was accused, a year since, of a robbery at Castel- 
lani's jewelery store. He left New York and was 
reported drowned ; but the report turned out to 
have been an error. He returned to New York 
about ten days ago ; but his presence was not 


generally made known, owing to the fact that the 
true perpetrator of the robbery had not yet been 
identified. The identification has now been made, 
however, and therefore the necessity of concealing 
Mr. Percy Nolen's presence no longer exists." 

"Well, and what has all this rigmarole to do 
with me?" demanded Dupee defiantly. "What 
have I to do with Percy Nolen ?" 

"I am Percy^Nolen." said the gentleman in 
question, regarding Dupee with a very stern ex- 
pression, " and this lady is my sister." 

Dupee saw at once that he had been outwitted 
and trapped. The check had been stopped in 
order to induce him to come to Judge Ketelle's 
office -, and it had been previously arranged that 
Mrs. Ketelle and Percy were to meet him there and 
effect his discomfiture. There was nothing left for 
him to do except to retire like the baffled villain in 
the melodrama, muttering, " Foiled ! but I will yet 
be avenged ! " or words to that effect. Dupee, 
however, failed to grasp the dramatic opportunities 
of the situation ; but he said, as he moved towards 
the door, " You have been known as a pickpocket, 
Percy Nolen, and it '11 stick to you ! " With that 
he opened the door, and \vould have gone out of 
it, had he not been confronted there by a broad- 
shouldered, athletic gentleman, with a brown 
mustache and piercing eyes, who was accompanied 
by a dejected personage wearing the familiar as- 
pect of Mr. John Crush, the only true and genuine 
proprietor of that name, , 


The broad-shouldered man, after handing Crush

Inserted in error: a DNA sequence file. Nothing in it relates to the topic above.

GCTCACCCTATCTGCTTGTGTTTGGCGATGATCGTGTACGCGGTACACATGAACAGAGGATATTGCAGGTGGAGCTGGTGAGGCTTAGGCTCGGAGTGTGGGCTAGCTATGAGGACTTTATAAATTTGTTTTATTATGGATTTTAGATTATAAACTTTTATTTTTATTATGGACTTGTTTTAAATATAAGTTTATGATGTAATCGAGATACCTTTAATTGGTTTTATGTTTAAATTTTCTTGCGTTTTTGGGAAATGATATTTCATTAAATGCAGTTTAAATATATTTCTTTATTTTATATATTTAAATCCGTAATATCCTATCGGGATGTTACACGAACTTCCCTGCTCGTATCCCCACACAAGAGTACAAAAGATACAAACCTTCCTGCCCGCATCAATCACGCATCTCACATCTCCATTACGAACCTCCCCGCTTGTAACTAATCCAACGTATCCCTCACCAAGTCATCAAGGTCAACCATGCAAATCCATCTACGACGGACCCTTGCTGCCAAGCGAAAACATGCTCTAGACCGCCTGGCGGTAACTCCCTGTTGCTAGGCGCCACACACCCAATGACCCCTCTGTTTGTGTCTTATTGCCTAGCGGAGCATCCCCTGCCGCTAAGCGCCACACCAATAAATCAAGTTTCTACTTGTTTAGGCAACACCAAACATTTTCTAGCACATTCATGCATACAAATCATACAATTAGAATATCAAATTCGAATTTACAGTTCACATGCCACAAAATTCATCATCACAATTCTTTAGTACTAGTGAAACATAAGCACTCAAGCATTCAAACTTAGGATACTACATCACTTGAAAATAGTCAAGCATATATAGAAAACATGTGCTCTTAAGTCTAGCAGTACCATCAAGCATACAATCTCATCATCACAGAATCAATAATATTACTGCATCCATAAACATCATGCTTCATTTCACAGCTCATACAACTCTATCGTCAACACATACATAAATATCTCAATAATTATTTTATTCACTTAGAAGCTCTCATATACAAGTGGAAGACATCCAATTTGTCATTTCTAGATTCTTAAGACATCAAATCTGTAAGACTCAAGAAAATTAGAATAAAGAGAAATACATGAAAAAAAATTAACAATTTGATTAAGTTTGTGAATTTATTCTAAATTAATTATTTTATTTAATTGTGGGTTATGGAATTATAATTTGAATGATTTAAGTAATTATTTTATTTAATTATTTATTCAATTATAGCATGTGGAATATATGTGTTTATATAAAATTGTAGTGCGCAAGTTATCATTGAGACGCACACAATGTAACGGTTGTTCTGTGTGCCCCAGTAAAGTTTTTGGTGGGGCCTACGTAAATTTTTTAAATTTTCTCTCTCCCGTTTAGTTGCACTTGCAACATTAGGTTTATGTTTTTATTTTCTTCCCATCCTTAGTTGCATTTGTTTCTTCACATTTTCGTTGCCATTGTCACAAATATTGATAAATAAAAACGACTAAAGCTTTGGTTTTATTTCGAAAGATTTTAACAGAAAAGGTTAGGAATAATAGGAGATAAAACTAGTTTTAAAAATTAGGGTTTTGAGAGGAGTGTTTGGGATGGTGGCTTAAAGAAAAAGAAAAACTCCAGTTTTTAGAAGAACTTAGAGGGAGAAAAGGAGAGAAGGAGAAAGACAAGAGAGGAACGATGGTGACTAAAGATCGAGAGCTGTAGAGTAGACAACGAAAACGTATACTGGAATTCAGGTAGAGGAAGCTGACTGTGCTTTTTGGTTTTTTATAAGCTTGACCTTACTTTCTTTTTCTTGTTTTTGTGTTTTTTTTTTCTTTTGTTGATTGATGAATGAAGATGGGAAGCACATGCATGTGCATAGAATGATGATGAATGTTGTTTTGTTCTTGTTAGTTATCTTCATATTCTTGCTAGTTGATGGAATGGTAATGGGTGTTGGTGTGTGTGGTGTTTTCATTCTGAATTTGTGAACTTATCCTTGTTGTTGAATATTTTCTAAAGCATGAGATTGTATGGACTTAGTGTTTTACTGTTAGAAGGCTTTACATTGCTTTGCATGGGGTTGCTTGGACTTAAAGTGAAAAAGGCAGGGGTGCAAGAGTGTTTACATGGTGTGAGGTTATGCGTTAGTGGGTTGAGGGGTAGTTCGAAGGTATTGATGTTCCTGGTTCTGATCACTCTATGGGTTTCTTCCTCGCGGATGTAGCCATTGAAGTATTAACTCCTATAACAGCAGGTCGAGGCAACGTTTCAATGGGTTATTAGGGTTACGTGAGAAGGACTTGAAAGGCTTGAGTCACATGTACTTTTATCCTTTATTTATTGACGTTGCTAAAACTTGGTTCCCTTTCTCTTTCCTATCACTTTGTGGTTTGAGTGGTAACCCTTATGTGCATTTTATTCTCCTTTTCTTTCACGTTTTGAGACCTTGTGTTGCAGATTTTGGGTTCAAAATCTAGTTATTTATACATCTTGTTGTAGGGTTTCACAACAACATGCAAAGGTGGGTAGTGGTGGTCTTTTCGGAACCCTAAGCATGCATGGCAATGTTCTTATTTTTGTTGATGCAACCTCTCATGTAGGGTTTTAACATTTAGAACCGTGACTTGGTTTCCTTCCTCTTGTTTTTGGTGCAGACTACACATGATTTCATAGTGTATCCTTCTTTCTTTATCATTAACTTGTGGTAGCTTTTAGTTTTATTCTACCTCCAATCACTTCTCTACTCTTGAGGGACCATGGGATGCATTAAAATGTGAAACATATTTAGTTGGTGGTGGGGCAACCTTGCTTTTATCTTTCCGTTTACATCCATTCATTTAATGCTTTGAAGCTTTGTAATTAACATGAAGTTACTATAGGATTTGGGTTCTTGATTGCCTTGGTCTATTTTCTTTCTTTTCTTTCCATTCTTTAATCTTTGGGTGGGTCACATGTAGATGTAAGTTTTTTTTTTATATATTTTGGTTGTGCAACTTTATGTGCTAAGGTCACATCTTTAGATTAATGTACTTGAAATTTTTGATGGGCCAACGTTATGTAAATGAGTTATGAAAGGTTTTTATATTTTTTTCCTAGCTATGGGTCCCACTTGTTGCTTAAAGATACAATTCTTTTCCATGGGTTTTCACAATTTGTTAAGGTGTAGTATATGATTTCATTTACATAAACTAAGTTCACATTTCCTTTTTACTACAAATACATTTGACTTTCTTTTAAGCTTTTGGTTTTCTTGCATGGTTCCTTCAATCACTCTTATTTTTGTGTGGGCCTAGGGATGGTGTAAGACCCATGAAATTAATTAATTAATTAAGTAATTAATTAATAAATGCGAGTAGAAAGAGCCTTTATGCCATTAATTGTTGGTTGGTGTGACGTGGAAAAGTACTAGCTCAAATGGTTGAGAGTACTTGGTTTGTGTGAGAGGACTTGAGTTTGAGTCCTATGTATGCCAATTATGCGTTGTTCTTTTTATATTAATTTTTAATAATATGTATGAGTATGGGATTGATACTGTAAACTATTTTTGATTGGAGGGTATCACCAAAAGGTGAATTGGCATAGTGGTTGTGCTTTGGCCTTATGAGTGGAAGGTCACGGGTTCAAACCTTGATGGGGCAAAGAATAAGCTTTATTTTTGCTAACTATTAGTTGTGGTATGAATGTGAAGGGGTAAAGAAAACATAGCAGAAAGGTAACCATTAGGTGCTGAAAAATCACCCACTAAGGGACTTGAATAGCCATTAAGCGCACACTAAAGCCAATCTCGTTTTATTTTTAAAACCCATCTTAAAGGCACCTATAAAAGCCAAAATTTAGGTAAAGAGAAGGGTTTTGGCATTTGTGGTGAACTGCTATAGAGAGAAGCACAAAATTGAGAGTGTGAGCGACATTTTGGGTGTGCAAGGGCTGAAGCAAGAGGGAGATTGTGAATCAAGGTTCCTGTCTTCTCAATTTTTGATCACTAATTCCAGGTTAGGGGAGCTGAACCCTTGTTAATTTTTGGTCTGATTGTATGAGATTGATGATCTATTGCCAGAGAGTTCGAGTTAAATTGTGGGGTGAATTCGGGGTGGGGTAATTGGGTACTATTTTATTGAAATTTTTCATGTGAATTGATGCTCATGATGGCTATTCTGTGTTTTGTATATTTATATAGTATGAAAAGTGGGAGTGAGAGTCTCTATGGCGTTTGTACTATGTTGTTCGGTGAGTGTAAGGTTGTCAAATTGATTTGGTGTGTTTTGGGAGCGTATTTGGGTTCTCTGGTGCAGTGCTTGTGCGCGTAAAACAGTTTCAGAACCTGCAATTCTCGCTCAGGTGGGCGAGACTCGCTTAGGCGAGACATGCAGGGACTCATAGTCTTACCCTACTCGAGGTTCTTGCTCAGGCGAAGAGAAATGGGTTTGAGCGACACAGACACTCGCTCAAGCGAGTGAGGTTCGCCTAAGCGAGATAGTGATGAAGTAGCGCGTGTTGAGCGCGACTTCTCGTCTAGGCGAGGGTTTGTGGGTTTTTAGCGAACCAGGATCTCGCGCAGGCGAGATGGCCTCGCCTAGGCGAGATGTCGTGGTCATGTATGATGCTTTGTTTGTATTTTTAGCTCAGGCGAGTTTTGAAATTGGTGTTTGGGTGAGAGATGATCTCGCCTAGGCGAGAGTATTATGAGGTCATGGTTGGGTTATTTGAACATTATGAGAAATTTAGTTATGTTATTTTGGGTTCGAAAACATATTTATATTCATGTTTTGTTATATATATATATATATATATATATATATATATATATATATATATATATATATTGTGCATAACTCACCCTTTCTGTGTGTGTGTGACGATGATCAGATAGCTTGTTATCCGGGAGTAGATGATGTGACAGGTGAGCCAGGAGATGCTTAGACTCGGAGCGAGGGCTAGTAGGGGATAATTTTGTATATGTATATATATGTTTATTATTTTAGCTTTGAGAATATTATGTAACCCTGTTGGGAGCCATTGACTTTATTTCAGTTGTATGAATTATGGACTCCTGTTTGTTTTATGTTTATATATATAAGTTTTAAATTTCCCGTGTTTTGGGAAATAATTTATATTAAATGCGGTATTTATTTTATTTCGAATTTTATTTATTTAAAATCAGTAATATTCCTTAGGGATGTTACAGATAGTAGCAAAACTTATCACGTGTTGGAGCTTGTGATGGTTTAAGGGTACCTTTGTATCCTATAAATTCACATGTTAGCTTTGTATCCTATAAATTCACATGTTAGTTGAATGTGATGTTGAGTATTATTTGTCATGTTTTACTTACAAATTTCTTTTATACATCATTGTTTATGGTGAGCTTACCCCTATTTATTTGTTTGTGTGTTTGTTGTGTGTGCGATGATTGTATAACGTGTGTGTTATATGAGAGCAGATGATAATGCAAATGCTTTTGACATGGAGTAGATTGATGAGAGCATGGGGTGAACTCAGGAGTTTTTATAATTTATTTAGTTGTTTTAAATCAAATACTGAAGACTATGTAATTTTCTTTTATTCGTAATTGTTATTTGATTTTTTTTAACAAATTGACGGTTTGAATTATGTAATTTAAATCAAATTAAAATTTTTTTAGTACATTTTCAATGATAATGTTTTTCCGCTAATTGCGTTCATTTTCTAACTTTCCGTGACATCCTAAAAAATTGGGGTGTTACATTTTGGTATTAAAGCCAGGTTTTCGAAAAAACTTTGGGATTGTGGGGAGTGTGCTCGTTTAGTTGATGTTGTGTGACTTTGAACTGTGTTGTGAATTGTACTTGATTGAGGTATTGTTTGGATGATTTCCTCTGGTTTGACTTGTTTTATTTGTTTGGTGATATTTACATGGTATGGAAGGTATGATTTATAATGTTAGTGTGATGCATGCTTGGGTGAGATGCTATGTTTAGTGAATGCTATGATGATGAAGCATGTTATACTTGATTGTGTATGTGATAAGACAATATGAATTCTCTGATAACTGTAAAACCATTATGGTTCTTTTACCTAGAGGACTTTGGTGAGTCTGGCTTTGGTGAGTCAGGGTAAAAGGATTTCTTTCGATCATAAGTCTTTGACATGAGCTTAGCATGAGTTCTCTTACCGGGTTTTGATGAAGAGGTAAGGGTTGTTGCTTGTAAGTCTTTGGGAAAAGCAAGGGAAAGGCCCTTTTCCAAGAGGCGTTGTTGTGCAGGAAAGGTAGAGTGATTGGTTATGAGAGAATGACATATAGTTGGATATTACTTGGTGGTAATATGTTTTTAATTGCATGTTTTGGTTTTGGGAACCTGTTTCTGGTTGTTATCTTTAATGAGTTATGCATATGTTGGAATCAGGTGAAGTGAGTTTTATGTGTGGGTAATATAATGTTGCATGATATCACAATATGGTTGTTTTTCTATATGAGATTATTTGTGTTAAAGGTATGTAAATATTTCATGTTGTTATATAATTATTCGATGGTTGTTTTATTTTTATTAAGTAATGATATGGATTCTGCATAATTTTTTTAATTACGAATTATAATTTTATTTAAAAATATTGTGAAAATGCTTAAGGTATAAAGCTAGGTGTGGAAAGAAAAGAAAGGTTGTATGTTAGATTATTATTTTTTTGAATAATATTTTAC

into the room, followed him and closed the door. 
"Good morning, Mrs. Ketelle and gentlemen," he 
said, cheerfully. " Well, Horace^ you see I have a 
friend of yours here. Jack has been complaining 
to me of you. He says you not only stole his 
name, but infringed his patent blackmail scheme. 
And so, by way of retaliation, he has been telling 
very bad tales of you. I'm afraid you are in for 
a good deal of trouble, Horace." 

" There's no need of making a fuss about this 
affair, Inspector," said Dupec, assuming a non- 
chalant air. " There's been no blackmail that I 
know of. It is true that Judge Ketelle paid me a 
worthless check the other day ; but there has been 
no pecuniary transaction, properly speaking, and I 
don't know what this man," indicating Crush, " is 
grumbling about. I know very little of him." 

" He has the advantage of you, then," returned 
the Inspector, " for he knows a great deal about 
you. I have been waiting for you for a year. I 
knew you'd be back here, so I didn't bother to dis- 
turb you in San Francisco ; but I've got that 
thousand-dollar note up at the office ; and Crush